The information of this page is taken from the EvoNet Web-site EvoWeb. This is an important resource for all researchers in Evolutionary Computing
About Evolutionary Computing
The term evolutionary computating refers to the study of the foundations and applications of certain heuristic techniques based on the principles of natural evolution. In spite of the fact that these techniques can be classified into three main categories (we call it "The Evolutionary Equation", see Figure 1), this classification is based in some details and historical development facts rather than in major functioning differences. In fact, their biological basis is essentially the same.
Figure 1. The Evolutionary Equation.
Figure 2. The Soft Computing Equation.
The origin of evolutionary algorithms was an attempt to mimic some of the processes taking place in natural evolution. Although the details of biological evolution are not completely understood (even nowadays), there exist some points supported by a strong experimental evidence:
Based upon the features above, the three mentioned models of evolutionary computing were independently (and almost simultaneously) developed.
The Skeleton of an Evolutionary Algorithm
An Evolutionary Algorithm (EA) is an iterative and stochastic process that operates on a set of individuals (population). Each individual represents a potential solution to the problem being solved. This solution is obtained by means of a encoding/decoding mechanism. Initially, the population is randomly generated (perhaps with the help of a construction heuristic). Every individual in the population is assigned, by means of a fitness function, a measure of its goodness with respect to the problem under consideration. This value is the quantitative information the algorithm uses to guide the search. The whole process is sketched in Figure 3.
It can be seen that the algorithm comprises three major stages: selection, reproduction and replacement. During the selection stage, a temporary population is created in which the fittest individuals (those corresponding to the best solutions contained in the population) have a higher number of instances than those less fit (natural selection). The reproductive operators are applied to the individuals in this population yielding a new population. Finally, individuals of the original population are substituted by the new created individuals. This replacement usually tries to keep the best individuals deleting the worst ones. The whole process is repeated until a certain termination criterion is achieved (usually after a given number of iterations).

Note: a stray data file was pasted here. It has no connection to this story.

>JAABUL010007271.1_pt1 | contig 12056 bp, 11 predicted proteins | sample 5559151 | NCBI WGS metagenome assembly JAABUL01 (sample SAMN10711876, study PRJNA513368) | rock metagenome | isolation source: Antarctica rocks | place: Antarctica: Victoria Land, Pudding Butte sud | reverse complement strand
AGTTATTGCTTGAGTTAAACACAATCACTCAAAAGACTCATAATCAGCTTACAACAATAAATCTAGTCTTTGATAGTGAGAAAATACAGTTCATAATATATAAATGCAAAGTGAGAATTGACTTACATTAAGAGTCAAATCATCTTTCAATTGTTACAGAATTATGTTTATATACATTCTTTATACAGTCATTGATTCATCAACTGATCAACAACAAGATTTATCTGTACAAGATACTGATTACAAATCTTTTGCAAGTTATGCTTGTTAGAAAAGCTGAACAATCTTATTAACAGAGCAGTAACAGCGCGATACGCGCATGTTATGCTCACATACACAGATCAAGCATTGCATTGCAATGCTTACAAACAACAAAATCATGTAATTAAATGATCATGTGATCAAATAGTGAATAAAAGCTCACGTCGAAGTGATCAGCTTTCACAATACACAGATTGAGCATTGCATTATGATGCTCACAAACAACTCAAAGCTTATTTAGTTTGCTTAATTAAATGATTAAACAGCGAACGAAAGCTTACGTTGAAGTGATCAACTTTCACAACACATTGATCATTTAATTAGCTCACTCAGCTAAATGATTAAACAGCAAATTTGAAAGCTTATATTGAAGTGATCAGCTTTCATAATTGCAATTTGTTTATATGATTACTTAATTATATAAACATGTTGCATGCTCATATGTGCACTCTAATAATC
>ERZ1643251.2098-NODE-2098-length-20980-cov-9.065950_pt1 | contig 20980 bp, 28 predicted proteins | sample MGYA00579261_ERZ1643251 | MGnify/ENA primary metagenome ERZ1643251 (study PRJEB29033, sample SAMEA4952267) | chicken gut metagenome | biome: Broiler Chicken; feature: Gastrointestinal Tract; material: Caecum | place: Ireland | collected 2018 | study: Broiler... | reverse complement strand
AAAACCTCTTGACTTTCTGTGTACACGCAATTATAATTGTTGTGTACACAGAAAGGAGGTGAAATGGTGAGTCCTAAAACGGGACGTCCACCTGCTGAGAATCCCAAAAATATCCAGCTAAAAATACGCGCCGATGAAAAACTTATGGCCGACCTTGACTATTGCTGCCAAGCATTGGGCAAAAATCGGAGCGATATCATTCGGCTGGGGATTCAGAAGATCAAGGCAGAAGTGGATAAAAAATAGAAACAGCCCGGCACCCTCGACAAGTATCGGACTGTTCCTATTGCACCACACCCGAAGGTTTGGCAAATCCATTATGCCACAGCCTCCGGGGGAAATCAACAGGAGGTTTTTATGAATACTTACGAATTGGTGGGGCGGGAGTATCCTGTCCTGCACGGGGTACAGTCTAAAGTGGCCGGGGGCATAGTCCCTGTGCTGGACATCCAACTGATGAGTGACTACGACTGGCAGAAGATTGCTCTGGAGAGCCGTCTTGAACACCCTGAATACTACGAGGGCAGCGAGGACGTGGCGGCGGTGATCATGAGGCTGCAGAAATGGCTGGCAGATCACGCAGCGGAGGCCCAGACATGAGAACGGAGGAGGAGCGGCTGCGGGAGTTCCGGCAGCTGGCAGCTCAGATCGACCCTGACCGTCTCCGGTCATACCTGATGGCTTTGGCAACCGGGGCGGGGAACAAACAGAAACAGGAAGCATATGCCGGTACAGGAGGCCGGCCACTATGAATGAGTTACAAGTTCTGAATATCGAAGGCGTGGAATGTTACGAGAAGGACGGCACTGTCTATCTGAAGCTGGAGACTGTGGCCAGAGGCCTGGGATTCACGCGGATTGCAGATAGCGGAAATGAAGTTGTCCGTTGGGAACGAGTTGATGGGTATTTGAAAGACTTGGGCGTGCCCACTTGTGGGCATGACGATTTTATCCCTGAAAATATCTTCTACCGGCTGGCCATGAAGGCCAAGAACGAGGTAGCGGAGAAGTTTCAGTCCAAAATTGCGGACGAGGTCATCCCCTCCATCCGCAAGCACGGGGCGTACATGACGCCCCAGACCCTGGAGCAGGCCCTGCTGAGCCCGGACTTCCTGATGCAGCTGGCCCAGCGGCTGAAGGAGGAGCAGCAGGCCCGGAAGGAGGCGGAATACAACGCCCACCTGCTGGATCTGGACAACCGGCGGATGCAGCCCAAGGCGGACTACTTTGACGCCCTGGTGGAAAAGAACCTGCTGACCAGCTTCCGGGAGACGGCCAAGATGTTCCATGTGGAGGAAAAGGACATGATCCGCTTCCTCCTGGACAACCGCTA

Notice that the algorithm establishes a trade-off between the exploitation of good solutions (selection stage) and the exploration of new zones of the search space (reproduction stage), based on the fact that the replacement policy allows the acceptation of new solutions that not necessarily improve the existing ones.
EAs are heuristics and thus they do not ensure an optimal solution. The behaviour of these algorithms is stochastic so they may potentially present different solutions in different runs of the same algorithm. That's why it is very common to need averaged results when studying some problem and why probabilities of success (or failure), percentages of search extension, etc... are normally used for describing their properties and work.
The following textbooks (listed in no particlular order) give an introduction to the field. Other evolutionary compuitng publications can be searched here.
An Introduction to Genetic AlgorithmsAuthors: M Mitchell
Publisher: MIT Press
Publication date: Reprint edition 1998
An Introduction to Genetic Algorithms for Scientists and EngineersAuthors: D Coley
Publisher: World Scientific
Publication date: 1999
Evolutionary Algorithms in Theory and Practice: Evolution Strategies, Evolutionary Programming, Genetic Algorithms
Authors: T Baeck
Evolutionary Computation 1: Basic Algorithms and Operators
Editors: T Baeck, D Fogel, Z Michalewicz
Editors: T Baeck, D Fogel, Z Michalewicz
Authors: Z Michalewicz
Genetic Algorithms in Search, Optimization and Machine Learning
Authors: D Goldberg
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